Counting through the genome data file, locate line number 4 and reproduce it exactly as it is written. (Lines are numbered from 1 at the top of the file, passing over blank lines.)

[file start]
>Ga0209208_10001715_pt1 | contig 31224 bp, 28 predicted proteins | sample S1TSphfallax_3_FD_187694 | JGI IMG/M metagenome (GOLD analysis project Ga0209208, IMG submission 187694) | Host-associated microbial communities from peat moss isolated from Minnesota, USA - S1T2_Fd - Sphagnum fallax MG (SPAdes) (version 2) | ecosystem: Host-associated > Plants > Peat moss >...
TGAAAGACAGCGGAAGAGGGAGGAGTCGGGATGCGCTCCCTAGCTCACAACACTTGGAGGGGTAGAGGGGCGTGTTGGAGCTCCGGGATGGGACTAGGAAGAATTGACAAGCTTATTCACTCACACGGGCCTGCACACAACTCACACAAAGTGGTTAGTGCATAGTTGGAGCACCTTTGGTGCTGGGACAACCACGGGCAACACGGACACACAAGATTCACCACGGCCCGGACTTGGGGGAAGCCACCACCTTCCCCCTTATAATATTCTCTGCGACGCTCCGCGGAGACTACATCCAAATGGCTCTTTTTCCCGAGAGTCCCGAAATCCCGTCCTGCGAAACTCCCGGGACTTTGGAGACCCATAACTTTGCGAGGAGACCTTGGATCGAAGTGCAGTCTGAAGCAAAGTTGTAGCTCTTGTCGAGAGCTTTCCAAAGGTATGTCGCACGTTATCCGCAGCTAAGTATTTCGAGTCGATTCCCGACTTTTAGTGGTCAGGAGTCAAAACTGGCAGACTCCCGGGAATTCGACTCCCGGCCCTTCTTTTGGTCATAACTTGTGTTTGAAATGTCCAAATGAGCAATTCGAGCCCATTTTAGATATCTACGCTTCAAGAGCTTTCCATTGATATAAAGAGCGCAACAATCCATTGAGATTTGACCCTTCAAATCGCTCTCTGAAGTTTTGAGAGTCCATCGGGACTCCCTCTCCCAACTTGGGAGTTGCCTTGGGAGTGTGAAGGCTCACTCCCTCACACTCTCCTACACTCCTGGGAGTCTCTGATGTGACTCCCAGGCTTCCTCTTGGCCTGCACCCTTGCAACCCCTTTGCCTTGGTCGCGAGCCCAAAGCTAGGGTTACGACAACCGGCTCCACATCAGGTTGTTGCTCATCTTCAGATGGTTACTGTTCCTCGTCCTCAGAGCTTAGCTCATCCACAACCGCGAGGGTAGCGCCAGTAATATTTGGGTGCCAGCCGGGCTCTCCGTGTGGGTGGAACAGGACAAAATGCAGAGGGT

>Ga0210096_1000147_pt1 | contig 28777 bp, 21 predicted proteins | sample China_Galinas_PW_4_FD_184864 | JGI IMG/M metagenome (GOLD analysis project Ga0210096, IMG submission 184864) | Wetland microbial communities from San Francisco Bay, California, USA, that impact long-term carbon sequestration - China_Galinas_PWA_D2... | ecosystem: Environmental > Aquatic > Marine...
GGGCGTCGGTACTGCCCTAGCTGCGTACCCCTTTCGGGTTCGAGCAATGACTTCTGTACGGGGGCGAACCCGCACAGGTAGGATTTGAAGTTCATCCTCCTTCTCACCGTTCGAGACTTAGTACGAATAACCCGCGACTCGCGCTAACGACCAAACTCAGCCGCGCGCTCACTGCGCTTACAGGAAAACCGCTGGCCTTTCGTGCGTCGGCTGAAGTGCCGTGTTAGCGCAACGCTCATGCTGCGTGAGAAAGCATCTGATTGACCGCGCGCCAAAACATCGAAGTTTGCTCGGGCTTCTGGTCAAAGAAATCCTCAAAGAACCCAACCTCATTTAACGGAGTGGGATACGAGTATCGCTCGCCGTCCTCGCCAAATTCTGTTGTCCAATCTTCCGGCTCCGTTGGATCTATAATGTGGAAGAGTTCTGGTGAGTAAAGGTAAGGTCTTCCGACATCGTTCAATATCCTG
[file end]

GGGCGTCGGTACTGCCCTAGCTGCGTACCCCTTTCGGGTTCGAGCAATGACTTCTGTACGGGGGCGAACCCGCACAGGTAGGATTTGAAGTTCATCCTCCTTCTCACCGTTCGAGACTTAGTACGAATAACCCGCGACTCGCGCTAACGACCAAACTCAGCCGCGCGCTCACTGCGCTTACAGGAAAACCGCTGGCCTTTCGTGCGTCGGCTGAAGTGCCGTGTTAGCGCAACGCTCATGCTGCGTGAGAAAGCATCTGATTGACCGCGCGCCAAAACATCGAAGTTTGCTCGGGCTTCTGGTCAAAGAAATCCTCAAAGAACCCAACCTCATTTAACGGAGTGGGATACGAGTATCGCTCGCCGTCCTCGCCAAATTCTGTTGTCCAATCTTCCGGCTCCGTTGGATCTATAATGTGGAAGAGTTCTGGTGAGTAAAGGTAAGGTCTTCCGACATCGTTCAATATCCTG